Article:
This work is an origin piece describing how he first discussed ideas about creating rules for his working process with his professor Dóra Maurer, many years ago during his studies at university. He had created a kind of axiom: when a line passed to another face of the cube, another line was added next to it. From that point on, he worked with flat paintings, each governed by a set of principles he outlined in advance and governed by the roll of a die. Each number on the die would represent an axiom pertaining to the width of a line, color, etc. and also what would happen when the lines passed over one another as a part of their interaction. He rolls the die and then determines how his preset rules will unfold in each new painting in a series. He confirms that he never overrides this process even if there are aesthetic choices he might not have made on his own. Wolsky explains that, “the outcome surprises him in a positive way, because he would not have found this construction on his own.”
András Wolsky and Judit J. Kovács, Photo credit: Anne Murray
For many years, he has also created a paper version exactly the same size as each canvas, which he places on it as a matrix that he pivots on a central axis, and draws the lines it creates around it. This can be the starting point of the central geometry of a painting, like the axis of the Earth flattened in space, a square turning over the surface and leaving an echo of lines upon it, an awareness that something was there, a form of the same scale as the canvas itself. As an oracle, the outside form and scale predicts the lines within the painting. For about twenty years, he would place this paper matrix directly over the painting and twist with a central axis, but has now begun to shift the paper to center it on the four corners or even on the midpoint of each side. There is a dramatic dynamic of multiplicity provoked in the work brought about by the shifting of this paper oracle and I begin to imagine the patterns in Islamic art, which are postulated by some as precursors to our modern algorithms. Wolsky’s work appears as a form of cosmology, the lines as traces of different rotations of forms orbiting one another. The complexity of this process and its resonance becomes clear to me: he has created a representation of another dimension, a universe that we can only see as flat, because we do not live within the realm of its own rules of physics.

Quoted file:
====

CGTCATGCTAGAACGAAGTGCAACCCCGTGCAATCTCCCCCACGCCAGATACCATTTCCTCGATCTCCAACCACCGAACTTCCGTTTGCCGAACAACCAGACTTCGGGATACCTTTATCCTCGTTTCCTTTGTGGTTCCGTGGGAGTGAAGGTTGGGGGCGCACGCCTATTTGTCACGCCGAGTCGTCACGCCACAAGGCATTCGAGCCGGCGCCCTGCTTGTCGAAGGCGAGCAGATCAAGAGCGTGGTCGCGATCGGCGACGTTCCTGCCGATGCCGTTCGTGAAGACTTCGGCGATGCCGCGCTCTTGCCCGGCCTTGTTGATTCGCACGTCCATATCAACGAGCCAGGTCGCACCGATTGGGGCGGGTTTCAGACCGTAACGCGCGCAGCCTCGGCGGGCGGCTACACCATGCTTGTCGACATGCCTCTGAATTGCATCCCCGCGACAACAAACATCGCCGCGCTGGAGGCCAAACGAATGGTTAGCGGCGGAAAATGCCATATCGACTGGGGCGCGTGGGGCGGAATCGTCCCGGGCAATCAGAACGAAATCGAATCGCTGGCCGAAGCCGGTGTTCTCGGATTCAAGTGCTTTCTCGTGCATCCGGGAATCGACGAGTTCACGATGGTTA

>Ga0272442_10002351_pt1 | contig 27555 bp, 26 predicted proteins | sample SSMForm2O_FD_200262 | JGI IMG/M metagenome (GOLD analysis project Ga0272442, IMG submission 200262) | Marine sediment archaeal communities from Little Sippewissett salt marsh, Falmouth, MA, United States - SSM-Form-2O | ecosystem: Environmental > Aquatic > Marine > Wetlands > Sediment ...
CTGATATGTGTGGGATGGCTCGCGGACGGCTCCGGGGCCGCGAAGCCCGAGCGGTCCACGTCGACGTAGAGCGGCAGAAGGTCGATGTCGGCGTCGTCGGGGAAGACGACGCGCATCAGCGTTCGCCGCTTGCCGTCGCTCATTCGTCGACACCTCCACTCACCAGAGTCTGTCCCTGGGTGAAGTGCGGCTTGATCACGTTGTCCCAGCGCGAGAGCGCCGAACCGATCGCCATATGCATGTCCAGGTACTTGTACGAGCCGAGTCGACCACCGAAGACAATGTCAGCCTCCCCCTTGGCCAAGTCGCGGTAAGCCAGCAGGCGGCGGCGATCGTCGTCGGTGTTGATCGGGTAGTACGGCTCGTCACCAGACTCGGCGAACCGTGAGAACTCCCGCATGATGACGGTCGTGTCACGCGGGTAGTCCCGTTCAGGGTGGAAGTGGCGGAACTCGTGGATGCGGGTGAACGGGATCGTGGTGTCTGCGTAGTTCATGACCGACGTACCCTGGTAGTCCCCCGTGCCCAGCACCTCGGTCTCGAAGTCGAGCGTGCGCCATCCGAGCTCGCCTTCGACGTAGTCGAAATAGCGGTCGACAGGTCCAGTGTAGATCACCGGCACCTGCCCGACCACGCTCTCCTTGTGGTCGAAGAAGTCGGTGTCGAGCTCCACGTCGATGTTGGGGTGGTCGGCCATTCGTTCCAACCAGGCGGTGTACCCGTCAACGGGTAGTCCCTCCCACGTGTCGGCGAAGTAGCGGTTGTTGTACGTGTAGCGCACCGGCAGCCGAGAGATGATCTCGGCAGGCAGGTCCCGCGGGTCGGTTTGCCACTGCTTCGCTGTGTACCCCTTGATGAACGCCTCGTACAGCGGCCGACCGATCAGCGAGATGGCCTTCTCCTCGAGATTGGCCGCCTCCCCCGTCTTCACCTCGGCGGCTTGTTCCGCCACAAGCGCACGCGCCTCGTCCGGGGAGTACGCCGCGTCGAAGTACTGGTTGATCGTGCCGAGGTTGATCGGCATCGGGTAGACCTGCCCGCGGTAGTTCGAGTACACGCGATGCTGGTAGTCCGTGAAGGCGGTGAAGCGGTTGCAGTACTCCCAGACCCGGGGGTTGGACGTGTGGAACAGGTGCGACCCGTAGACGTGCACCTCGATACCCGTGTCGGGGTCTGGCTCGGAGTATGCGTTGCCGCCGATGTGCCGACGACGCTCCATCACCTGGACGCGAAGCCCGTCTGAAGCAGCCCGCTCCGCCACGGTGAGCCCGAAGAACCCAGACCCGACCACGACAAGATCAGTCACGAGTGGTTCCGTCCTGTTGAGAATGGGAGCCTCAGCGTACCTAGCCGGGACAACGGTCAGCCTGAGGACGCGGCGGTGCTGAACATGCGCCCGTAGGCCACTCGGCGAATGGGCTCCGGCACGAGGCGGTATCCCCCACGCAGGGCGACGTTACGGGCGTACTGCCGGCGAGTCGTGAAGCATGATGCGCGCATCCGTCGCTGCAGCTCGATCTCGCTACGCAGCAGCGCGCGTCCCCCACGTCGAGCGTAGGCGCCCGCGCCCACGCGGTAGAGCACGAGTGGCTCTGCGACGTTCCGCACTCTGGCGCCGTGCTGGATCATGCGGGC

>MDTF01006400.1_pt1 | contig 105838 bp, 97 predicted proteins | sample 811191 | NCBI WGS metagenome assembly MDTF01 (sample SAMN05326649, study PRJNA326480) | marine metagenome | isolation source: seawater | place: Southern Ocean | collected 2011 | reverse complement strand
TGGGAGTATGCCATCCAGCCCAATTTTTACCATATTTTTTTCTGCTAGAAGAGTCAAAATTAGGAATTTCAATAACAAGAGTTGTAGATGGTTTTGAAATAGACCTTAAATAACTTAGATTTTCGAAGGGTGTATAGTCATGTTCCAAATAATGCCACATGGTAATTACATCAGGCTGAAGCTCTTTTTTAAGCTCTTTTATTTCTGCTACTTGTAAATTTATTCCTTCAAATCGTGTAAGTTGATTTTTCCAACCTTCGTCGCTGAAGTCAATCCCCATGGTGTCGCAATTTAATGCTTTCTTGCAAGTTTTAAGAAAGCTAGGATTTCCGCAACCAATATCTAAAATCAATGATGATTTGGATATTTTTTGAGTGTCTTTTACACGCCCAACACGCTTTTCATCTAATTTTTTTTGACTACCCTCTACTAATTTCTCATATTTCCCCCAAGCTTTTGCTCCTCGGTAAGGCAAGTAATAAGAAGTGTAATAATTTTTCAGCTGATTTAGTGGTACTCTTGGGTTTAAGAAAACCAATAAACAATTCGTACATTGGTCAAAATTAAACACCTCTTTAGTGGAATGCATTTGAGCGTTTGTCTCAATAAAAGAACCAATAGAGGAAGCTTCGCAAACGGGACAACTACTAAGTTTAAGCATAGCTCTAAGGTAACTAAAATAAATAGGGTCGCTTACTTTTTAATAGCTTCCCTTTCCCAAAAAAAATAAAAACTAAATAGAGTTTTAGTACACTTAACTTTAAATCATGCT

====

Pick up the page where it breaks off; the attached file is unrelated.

Layers of Chance, wood, canvas, acrylic. Photo courtesy of András Wolsky and Ani Molnár Gallery
The book, Flatland: A Romance of Many Dimensions, by the English schoolmaster and theologian Edwin Abbott Abbott, published in 1884, pops into my head. Square, the main character who lives in Flatland, can only see the character Sphere as a circle because he lives in a two-dimensional universe, but when they both arrive together to Spaceland, a tridimensional world, Square finally sees Sphere in its tridimensional form. Wolsky’s paintings act as a witness to a multiverse or multiple universes revealed through different rules/axioms that he demonstrates and unveils through each roll of the die. These universes may or may not have an effect on one another, and could reveal themselves in segmented parts of space when one line overlaps another and a new color defines this exchange or perhaps, more aptly put, reflects it. “What is exciting about this work, is that it is as new to me as it is to you,” he explains with a look that can only be described as delightful curiosity. He has found a way to fathom these grand concepts of Quantum Mechanics on a two-dimensional plane.
Wolsky’s work can sometimes appear as an optical illusion creating space through overlapping lines in tints from white to black, and sometimes flattened through the use of vibrating color and value. These qualities, along with the rules he creates for the works, have also inspired the composer Barry Guy, who composed a set of specific rules for violin, double bass, and percussion instruments to transform three of Wolsky’s paintings into music. This dynamic excited Wolsky and he hopes to work collaboratively on his painting process with musicians in the future.